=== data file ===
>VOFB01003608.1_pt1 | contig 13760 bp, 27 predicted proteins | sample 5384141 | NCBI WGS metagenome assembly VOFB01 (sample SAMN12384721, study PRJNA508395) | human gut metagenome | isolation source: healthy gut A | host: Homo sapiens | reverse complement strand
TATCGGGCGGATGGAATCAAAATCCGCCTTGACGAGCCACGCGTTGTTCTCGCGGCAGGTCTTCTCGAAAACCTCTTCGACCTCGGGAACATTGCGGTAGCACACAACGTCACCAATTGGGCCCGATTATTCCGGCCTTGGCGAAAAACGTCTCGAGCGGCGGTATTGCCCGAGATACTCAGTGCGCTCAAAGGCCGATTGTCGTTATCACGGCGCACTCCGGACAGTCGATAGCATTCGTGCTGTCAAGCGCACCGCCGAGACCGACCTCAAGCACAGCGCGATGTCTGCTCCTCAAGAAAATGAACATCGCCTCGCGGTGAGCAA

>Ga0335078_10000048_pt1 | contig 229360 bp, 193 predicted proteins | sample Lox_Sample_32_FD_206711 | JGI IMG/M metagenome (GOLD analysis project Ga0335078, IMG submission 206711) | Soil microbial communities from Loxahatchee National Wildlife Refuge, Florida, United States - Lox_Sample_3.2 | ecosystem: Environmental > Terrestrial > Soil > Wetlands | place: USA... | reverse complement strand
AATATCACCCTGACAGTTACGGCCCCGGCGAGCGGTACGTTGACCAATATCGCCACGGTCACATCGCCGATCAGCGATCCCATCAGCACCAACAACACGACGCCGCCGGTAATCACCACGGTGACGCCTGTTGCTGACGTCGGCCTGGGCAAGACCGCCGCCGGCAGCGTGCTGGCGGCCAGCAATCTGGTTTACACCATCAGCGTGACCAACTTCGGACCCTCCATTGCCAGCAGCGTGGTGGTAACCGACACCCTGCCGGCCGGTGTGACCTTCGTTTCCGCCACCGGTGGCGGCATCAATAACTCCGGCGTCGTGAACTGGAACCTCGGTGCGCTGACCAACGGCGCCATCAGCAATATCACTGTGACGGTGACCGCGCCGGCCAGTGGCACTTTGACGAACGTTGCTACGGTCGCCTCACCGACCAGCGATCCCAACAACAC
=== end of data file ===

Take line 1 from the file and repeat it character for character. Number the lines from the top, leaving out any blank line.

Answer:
>VOFB01003608.1_pt1 | contig 13760 bp, 27 predicted proteins | sample 5384141 | NCBI WGS metagenome assembly VOFB01 (sample SAMN12384721, study PRJNA508395) | human gut metagenome | isolation source: healthy gut A | host: Homo sapiens | reverse complement strand